Grants to Green Award Will Enable Georgia State To Improve T-Deck Lighting and Save More Than $50,000 Annually
ATLANTA–Georgia State University has received its first Grants to Green award, to be used for lighting improvements that will reduce energy consumption maintenance costs and increase campus safety in its T-Deck parking facility at 43 Auburn Ave.
The $320,680 matching grant came two years after Georgia State applied for and was awarded a core assessment grant from Grants to Green, a partnership among the Community Foundation for Greater Atlanta, The Kendeda Fund and Southface. The award allowed Georgia State to receive a comprehensive lighting audit and report for T-Deck energy use from Southface, a non-profit organization focused on energy efficiency.
Lighting at T-Deck costs Georgia State $105,145 each year. With assistance from Grants to Green, the university will reduce site energy consumption by 52 percent, saving about $54,434 annually. The grant not only assists with cutting costs by 50 percent but also equates to saving roughly 298 tons of CO2 emissions annually. A reduction in carbon dioxide emissions can decrease environmental and human health risks associated with it.
Using on-site surveys, building documents, cost data and engineering analysis, Southface’s assessment found that 69 percent of the electricity consumed in T-Deck is from its lighting.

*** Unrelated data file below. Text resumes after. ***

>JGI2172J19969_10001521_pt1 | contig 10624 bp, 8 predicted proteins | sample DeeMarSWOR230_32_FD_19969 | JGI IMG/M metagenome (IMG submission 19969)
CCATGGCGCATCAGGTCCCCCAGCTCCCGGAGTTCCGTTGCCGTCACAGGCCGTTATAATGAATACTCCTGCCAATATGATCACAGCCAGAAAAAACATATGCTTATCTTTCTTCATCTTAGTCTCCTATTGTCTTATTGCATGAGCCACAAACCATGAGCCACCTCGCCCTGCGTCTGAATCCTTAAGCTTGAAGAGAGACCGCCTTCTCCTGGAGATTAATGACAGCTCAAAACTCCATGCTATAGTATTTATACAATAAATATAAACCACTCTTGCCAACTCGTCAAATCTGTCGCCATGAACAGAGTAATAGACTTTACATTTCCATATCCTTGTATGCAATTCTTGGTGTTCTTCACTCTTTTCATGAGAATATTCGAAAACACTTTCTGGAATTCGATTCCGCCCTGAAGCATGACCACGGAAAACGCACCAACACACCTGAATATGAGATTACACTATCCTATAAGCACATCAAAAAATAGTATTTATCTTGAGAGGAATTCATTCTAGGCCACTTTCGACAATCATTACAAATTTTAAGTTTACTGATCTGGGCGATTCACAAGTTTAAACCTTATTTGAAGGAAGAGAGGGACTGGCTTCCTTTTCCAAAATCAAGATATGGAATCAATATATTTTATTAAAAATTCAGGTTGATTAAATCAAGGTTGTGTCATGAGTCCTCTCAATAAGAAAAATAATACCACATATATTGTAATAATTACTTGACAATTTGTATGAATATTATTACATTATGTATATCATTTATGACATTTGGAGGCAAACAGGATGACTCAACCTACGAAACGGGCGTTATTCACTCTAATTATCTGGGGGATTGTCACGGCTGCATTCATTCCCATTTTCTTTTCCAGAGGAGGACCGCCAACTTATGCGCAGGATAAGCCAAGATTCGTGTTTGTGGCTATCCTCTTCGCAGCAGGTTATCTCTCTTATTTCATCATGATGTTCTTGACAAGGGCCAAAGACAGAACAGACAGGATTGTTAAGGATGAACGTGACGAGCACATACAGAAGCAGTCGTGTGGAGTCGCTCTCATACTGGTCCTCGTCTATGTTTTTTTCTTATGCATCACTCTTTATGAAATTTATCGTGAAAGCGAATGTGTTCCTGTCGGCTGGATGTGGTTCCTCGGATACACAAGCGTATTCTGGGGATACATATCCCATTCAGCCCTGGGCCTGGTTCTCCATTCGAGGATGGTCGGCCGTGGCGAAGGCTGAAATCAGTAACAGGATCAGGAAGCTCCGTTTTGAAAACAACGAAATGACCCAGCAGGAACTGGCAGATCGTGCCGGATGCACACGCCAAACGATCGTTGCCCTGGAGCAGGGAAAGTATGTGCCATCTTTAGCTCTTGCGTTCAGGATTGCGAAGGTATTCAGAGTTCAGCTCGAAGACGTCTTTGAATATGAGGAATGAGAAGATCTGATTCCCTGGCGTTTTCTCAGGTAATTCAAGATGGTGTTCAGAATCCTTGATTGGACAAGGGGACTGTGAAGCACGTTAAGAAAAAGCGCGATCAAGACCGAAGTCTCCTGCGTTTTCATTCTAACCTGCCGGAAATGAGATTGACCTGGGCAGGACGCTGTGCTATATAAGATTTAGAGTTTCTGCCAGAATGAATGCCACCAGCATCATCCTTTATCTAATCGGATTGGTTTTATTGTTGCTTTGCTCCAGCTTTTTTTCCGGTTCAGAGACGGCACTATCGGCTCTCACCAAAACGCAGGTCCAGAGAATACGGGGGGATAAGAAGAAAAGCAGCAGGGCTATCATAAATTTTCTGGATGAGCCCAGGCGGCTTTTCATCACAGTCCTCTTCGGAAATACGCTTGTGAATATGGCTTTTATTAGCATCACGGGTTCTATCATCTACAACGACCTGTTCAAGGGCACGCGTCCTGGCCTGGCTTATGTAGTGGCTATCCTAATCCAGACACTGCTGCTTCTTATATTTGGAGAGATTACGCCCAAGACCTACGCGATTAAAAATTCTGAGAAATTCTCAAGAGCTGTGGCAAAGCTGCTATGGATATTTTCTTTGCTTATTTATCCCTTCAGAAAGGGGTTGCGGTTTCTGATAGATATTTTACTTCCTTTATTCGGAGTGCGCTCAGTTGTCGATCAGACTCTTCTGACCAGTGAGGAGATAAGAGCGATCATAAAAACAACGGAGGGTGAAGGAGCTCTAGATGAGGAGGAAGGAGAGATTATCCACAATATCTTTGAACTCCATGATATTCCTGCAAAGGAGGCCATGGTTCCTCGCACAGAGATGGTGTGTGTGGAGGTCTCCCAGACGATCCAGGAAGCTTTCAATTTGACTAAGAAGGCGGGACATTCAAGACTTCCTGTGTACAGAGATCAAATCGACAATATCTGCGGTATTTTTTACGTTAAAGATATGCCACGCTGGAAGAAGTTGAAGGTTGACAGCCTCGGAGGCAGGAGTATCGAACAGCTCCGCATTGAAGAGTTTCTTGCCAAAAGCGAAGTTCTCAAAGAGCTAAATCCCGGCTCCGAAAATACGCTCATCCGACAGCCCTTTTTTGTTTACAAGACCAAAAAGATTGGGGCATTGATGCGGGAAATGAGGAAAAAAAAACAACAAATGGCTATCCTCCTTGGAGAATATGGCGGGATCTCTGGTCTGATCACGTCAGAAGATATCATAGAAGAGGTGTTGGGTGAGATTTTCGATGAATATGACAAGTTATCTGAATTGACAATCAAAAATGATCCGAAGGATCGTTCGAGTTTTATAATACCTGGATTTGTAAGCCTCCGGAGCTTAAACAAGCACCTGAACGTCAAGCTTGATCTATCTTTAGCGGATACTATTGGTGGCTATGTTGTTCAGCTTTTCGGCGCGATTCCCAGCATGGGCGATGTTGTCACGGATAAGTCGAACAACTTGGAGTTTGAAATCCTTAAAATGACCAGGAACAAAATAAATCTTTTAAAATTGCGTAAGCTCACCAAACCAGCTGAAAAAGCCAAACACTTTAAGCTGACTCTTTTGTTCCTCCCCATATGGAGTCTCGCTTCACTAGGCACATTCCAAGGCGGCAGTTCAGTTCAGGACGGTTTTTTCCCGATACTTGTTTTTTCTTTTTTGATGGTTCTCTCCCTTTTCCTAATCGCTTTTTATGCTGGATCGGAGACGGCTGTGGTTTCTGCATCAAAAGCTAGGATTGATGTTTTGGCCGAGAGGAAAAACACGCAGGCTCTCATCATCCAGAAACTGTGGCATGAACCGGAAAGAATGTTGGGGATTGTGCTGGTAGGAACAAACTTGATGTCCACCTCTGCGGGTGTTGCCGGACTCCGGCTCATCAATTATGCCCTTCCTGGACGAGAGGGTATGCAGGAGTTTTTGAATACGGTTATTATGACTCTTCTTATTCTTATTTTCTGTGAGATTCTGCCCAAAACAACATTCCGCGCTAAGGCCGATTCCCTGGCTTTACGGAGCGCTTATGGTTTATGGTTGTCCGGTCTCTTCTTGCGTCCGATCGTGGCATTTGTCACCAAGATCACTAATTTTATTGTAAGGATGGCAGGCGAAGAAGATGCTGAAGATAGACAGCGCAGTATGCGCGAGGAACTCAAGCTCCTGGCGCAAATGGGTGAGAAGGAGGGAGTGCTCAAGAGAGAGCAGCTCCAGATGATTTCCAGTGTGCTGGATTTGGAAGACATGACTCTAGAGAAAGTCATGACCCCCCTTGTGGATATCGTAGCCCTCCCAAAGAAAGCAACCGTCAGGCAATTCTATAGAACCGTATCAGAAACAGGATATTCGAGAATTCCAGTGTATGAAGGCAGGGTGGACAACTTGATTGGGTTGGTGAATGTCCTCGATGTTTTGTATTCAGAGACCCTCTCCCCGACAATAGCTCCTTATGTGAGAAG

Through last year’s assessment, Southface also identified several steps Georgia State could take to improve its efficiency and reduce energy consumption and costs such as:
- Retrofitting or replacing metal halide and fluorescent lighting with high-performance LED lighting;
- Using bi-level occupancy-based controls for light fixtures, installing a sensor that turns off lights after a predetermined period when sensing a person is no longer in the space;
- Bringing light levels up to increase safety.
“We are honored to receive a Grants to Green implementation award, as having the funding available to complete these vital lighting improvements will not only reduce energy consumption and costs but will also increase safety and visibility in the deck,” said Jennifer Asman, manager of sustainability initiatives. “Because LED lighting has a much longer lifetime than traditional lighting, this will also allow our maintenance staff to dedicate more time to other necessary projects on campus.”
After receiving an assessment of its facility and recommendations for how to improve efficiency, Georgia State applied for and was awarded a $160,340 implementation grant to replace 1,421 lighting fixtures and exit signs with LED lights and include integral and local controls where practical. By matching this amount, Georgia State will be able to implement all of the assessment’s recommendations in early 2017.
Begun in 2008, Grants to Green provides environmentally focused knowledge and funding to strengthen nonprofits in the Atlanta region.